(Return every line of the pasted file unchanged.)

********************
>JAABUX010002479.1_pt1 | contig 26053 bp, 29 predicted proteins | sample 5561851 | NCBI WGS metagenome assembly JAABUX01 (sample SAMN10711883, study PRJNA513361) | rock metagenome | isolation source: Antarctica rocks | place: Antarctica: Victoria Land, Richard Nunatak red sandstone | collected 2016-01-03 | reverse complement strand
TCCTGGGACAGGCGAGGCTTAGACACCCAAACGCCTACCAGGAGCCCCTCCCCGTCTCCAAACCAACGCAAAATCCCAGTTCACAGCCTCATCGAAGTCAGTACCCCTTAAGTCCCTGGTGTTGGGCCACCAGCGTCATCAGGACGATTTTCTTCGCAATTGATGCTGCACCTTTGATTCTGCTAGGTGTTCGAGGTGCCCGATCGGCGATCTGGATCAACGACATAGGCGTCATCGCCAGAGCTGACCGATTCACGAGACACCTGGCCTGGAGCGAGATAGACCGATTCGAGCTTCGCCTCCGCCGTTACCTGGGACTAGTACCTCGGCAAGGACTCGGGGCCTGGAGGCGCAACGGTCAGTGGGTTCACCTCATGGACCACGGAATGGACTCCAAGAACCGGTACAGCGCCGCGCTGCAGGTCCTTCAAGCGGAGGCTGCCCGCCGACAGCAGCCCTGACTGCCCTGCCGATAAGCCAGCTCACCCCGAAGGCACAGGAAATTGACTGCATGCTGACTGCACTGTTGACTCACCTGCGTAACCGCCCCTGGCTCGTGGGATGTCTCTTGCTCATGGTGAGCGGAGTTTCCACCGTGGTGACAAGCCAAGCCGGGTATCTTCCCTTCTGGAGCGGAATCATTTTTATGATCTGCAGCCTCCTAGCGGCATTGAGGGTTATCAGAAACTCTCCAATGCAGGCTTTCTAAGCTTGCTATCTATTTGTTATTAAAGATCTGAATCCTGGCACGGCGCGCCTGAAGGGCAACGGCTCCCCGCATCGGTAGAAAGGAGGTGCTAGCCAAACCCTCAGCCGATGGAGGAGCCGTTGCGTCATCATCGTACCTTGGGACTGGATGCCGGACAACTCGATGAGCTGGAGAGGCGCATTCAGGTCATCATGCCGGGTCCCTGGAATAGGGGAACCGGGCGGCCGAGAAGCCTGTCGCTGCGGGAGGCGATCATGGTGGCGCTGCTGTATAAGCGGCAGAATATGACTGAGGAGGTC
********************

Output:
>JAABUX010002479.1_pt1 | contig 26053 bp, 29 predicted proteins | sample 5561851 | NCBI WGS metagenome assembly JAABUX01 (sample SAMN10711883, study PRJNA513361) | rock metagenome | isolation source: Antarctica rocks | place: Antarctica: Victoria Land, Richard Nunatak red sandstone | collected 2016-01-03 | reverse complement strand
TCCTGGGACAGGCGAGGCTTAGACACCCAAACGCCTACCAGGAGCCCCTCCCCGTCTCCAAACCAACGCAAAATCCCAGTTCACAGCCTCATCGAAGTCAGTACCCCTTAAGTCCCTGGTGTTGGGCCACCAGCGTCATCAGGACGATTTTCTTCGCAATTGATGCTGCACCTTTGATTCTGCTAGGTGTTCGAGGTGCCCGATCGGCGATCTGGATCAACGACATAGGCGTCATCGCCAGAGCTGACCGATTCACGAGACACCTGGCCTGGAGCGAGATAGACCGATTCGAGCTTCGCCTCCGCCGTTACCTGGGACTAGTACCTCGGCAAGGACTCGGGGCCTGGAGGCGCAACGGTCAGTGGGTTCACCTCATGGACCACGGAATGGACTCCAAGAACCGGTACAGCGCCGCGCTGCAGGTCCTTCAAGCGGAGGCTGCCCGCCGACAGCAGCCCTGACTGCCCTGCCGATAAGCCAGCTCACCCCGAAGGCACAGGAAATTGACTGCATGCTGACTGCACTGTTGACTCACCTGCGTAACCGCCCCTGGCTCGTGGGATGTCTCTTGCTCATGGTGAGCGGAGTTTCCACCGTGGTGACAAGCCAAGCCGGGTATCTTCCCTTCTGGAGCGGAATCATTTTTATGATCTGCAGCCTCCTAGCGGCATTGAGGGTTATCAGAAACTCTCCAATGCAGGCTTTCTAAGCTTGCTATCTATTTGTTATTAAAGATCTGAATCCTGGCACGGCGCGCCTGAAGGGCAACGGCTCCCCGCATCGGTAGAAAGGAGGTGCTAGCCAAACCCTCAGCCGATGGAGGAGCCGTTGCGTCATCATCGTACCTTGGGACTGGATGCCGGACAACTCGATGAGCTGGAGAGGCGCATTCAGGTCATCATGCCGGGTCCCTGGAATAGGGGAACCGGGCGGCCGAGAAGCCTGTCGCTGCGGGAGGCGATCATGGTGGCGCTGCTGTATAAGCGGCAGAATATGACTGAGGAGGTC